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SEASONAL COOKING WITH JOHNNIE COOKE
“Autumn heralds a shift towards comfort. As the leaves change, so too does the colour palette of our base ingredients; the subdued orange of squash, the earthy browns of mushrooms and the solid reds of apples all reflect the season.” – Johnnie Cooke
Johnnie Cooke talks us through his favourite seasonal ingredients for autumn…
I look for mushrooms popping up from dewy grass and growing out of the thick bark of trees. The variations I look out for in autumn are porcini (cêpe), girolle and black trumpet wild mushrooms. I use them in risottos and stews, they add a wonderful earthy rich flavour.
I forage for a variety of seaweeds year round out on Lambay Island as there is an abundance of different varieties there, dillisk, carrageen kelp, Irish moss, and in particular pepper dulse which is widely sought after and even samphire which is not really a seaweed but grows on the shoreline. For something a bit different try infusing your Bloody Marys with dillisk.
Another ingredient I love to find at this time of year are hazelnuts. We have a long history of gathering these nuts in Ireland. They grow on trees wrapped in velvety husks. They’re encased in a shell, which can be quite soft before ripened and dried. These are also the perfect ingredient for a sweet, velvety mousse.
ALSO IN SEASON:
Autumn also brings in game season with plentiful venison, mallard, widgeon, teal, woodcock, snipe and oysters too are at their peak between now and Christmas. Seasonal vegetables are celeriac, cavolo nero, kale, savoy cabbage, and Swiss chard.
BOOK A TABLE AT THE RESTAURANT
Enjoy the new season menu at The Restaurant by Johnnie Cooke. For bookings please call 01 617 1163.
A SEASONAL RECIPE:
BURRIDA, ITALIAN FISH STEW
"This is a wonderfully fragrant dish, that originated in Genoa so don’t be afraid to experiment with whatever selection of fish and shellfish you can get hold of. The tomato mixture can be made a couple of days in advance and reheated before adding the fish." – Johnnie Cooke
4 tbsp olive oil
1 onion, finely chopped
2 carrots, finely chopped
4 garlic cloves, finely chopped
3 fresh thyme sprigs, leaves striped
150g sundried tomato paste
900ml (1 1/2 pints) fresh fish stock (from a carton is fine)
1x15oz tin of tomatoes chopped
3 anchovy fillets (optional)
2oz of finely chopped walnuts (optional)
½ glass white wine
Pinch of sugar
6 x 360g (12oz) monkfish chunks
3 small sea bass or bream, scaled and filleted
12 squid rings, about 150g (5oz) in total
12 whole raw king prawns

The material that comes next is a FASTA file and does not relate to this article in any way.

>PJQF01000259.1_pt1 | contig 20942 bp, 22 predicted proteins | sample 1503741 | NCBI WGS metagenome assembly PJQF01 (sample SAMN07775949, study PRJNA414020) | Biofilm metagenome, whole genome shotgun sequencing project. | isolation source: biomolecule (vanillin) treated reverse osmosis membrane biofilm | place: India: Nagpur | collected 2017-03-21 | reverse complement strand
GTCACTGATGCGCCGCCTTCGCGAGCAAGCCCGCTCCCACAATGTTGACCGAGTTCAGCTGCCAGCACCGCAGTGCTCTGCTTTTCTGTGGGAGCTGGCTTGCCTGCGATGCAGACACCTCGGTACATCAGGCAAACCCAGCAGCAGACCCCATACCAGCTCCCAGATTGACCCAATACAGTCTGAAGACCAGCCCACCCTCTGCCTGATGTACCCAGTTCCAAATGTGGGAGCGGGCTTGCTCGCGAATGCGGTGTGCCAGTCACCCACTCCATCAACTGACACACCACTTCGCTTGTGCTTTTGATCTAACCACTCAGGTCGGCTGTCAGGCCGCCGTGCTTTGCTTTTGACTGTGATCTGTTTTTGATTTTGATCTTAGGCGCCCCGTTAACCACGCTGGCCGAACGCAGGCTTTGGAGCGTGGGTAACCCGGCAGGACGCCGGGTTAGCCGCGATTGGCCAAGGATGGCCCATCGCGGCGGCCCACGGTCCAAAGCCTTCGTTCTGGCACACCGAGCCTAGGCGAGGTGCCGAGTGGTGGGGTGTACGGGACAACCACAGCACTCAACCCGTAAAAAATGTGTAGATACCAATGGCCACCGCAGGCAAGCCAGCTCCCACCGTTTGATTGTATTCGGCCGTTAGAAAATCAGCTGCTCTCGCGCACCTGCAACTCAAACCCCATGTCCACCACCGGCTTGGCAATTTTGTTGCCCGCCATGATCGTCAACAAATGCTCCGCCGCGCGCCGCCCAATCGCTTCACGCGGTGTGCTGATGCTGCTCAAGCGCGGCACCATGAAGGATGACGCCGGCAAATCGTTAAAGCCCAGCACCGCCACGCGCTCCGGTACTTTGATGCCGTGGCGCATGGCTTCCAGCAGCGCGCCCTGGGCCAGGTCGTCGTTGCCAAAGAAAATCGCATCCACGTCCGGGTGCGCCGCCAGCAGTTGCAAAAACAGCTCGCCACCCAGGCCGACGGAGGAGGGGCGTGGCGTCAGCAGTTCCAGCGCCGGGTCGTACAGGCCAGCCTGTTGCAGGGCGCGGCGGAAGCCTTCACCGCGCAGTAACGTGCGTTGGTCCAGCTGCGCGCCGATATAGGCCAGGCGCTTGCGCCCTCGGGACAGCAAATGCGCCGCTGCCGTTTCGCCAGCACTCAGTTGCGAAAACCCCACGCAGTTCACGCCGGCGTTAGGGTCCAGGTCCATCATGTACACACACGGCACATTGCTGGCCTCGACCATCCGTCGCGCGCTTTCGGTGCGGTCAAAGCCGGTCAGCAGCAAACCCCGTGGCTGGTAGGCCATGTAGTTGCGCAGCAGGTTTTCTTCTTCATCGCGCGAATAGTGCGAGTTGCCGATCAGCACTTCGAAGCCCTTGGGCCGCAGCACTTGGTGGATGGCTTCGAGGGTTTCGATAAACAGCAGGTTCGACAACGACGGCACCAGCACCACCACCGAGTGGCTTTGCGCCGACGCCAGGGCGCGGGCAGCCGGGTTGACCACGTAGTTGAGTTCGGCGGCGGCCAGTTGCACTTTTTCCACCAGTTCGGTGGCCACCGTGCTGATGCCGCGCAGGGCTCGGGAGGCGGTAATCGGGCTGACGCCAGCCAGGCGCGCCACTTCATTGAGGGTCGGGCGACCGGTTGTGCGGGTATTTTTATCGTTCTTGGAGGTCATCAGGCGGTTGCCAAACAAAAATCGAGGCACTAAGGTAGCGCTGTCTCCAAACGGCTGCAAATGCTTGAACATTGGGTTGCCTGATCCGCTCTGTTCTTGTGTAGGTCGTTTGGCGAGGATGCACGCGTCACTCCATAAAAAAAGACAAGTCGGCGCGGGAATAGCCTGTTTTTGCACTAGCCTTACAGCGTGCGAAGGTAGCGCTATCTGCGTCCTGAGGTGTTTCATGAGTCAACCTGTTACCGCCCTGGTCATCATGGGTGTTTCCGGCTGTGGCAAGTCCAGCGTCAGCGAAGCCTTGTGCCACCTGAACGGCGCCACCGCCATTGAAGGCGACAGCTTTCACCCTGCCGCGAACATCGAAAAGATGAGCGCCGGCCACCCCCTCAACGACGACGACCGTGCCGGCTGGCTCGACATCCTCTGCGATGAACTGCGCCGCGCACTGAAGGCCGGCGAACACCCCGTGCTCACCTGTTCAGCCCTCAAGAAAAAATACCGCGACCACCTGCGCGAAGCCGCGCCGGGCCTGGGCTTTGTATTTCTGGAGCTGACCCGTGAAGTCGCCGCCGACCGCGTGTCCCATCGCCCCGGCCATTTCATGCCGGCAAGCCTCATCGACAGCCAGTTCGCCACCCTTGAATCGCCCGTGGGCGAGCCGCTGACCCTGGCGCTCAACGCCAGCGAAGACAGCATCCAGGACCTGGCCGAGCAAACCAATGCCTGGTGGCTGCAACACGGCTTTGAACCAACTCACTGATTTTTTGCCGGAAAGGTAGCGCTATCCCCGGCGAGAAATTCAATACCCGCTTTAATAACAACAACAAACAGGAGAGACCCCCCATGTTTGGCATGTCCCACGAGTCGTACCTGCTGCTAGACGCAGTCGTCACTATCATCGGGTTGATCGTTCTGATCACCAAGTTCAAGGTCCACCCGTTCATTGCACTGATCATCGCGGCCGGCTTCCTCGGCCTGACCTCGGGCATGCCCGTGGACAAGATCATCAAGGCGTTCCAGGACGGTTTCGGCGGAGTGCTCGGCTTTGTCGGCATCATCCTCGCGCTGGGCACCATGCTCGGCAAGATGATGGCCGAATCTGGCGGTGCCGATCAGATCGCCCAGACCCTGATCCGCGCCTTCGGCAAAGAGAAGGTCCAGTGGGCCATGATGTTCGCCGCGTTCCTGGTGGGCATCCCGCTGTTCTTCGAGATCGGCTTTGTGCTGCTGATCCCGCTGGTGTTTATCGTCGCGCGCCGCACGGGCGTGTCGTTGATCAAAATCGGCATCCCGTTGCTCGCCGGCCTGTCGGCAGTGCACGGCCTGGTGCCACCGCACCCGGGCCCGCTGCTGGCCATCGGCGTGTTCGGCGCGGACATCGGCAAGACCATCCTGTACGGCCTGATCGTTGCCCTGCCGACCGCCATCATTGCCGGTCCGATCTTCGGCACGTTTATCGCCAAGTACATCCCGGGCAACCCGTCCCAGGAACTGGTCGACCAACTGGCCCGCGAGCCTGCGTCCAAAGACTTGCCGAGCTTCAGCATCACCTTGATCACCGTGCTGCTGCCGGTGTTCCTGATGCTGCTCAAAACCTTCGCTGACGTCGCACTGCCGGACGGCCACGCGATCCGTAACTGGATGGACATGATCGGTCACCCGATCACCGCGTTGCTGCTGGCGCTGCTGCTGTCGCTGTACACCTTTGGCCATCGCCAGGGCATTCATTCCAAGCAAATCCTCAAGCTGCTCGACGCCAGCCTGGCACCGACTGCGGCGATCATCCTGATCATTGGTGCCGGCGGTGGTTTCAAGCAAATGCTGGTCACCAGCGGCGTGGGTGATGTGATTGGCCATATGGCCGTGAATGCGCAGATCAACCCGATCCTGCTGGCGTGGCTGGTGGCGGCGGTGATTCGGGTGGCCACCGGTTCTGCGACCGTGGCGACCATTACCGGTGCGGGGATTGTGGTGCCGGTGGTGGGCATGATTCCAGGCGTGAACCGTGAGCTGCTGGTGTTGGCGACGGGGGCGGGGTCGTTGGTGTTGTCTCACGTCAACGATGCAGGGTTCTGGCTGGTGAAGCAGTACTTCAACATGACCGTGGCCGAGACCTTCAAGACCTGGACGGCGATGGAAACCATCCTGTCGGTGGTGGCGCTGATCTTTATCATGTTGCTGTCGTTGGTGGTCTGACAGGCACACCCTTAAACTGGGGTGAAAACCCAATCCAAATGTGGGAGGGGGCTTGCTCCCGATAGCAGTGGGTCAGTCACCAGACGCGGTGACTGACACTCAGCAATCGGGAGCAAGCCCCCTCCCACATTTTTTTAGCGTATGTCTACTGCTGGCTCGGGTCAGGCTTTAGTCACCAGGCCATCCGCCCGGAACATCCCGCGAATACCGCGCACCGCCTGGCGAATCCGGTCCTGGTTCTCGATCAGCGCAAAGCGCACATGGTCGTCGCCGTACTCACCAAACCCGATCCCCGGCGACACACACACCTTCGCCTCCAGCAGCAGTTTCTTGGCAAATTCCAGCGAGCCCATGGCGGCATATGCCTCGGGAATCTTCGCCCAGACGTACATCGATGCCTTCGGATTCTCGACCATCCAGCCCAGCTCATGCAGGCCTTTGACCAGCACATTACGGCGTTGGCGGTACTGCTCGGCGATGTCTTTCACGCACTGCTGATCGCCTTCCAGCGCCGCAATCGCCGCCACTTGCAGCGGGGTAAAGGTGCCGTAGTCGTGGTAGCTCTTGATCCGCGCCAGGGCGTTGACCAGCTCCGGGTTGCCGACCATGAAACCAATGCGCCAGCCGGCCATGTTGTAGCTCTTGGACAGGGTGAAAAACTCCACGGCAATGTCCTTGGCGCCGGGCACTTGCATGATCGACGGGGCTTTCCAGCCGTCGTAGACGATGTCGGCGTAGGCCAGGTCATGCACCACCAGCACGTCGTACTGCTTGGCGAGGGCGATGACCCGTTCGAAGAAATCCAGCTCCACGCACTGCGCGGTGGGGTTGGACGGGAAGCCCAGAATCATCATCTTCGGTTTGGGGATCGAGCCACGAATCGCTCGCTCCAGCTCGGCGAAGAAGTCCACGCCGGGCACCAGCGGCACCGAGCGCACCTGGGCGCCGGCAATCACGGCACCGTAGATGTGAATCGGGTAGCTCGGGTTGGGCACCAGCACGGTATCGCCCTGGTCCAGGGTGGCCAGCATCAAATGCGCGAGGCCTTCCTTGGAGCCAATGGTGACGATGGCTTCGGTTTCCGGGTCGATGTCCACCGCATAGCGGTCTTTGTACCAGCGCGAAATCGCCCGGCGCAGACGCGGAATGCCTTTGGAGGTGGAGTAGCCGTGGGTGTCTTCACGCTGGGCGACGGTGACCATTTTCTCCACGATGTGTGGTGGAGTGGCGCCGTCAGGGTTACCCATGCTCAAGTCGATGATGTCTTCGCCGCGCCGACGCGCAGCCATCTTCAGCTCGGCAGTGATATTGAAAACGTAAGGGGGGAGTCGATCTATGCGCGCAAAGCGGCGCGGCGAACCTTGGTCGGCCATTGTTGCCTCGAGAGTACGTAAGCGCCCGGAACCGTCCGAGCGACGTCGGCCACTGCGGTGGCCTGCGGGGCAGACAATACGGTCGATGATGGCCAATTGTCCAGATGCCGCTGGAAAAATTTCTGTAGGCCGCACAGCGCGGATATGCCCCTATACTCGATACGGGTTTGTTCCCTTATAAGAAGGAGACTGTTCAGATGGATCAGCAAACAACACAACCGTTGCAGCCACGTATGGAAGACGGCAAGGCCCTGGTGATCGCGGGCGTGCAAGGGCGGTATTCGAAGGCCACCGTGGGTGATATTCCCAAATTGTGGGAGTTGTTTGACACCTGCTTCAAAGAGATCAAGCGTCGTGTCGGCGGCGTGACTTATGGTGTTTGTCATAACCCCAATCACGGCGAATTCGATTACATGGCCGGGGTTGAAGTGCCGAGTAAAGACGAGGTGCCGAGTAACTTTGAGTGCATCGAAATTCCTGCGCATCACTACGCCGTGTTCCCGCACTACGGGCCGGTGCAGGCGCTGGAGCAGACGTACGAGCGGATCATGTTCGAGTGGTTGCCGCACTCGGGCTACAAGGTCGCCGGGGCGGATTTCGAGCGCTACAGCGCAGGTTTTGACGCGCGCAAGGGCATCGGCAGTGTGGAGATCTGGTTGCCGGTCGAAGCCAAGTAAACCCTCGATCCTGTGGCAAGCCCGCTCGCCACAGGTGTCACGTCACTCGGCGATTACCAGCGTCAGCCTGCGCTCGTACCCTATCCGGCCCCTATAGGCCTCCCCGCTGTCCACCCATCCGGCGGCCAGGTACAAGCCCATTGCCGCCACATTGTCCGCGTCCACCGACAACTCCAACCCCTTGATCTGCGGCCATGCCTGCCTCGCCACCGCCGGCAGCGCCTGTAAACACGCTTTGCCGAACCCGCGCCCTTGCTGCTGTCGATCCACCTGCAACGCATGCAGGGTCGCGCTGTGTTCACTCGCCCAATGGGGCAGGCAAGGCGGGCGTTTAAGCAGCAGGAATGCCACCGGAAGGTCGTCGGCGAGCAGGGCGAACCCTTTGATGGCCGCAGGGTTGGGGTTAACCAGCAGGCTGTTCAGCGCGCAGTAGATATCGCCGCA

12 mussels and or clams, cleaned
FOR THE GARLIC CROUTONS:
100g (4oz) butter, softened
4 garlic cloves, finely chopped
2 tbsp. chopped fresh flat-leaf parsley
1 thin French baguette
Sea salt and freshly ground black pepper
Heat the olive oil in a large casserole pot. Add the onion, carrots, garlic and thyme and sauté over a low heat for about 5 minutes until the onion is softened but not coloured, stirring occasionally.
Stir the sundried tomato paste into the pan and cook for another minute or so, then pour in the fish stock, white wine, tomato, anchovy, and walnuts and bring to a simmer. Season to taste and add the sugar. Reduce the heat to its lowest setting and cover with a lid.
Cook the sauce very slowly for 30 minutes until well flavoured and slightly reduced. Remove from the heat and either use immediately or leave to cool and store covered with cling film in the fridge for up to 48 hours.
When ready to serve, preheat the tomato sauce to a simmer and carefully add the monkfish, sea bass or bream fillets, squid, prawns and mussels. Cook gently for 5-10 minutes until all the fish is tender, the mussels have opened and the prawns are pink.
Meanwhile, make the garlic croutons. Place the butter in a bowl and mix in the garlic and parsley, season to taste. Cut the French baguette on the diagonal and arrange on a grill rack. Toast on both sides and then spread over the garlic butter. Ladle the fish stew into wide-rimmed bowls and serve with the garlic croutons on the side.
I love serving an Italian Gavi de Gavi or a good Vermintino from Sardinia or Tuscany with this dish.
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The expert behind The Food Medic gastro-blog talks health and wellbeing with a sprinkling of recipe inspiration in Dr. Hazel Wallace – My Nutrition Notebook.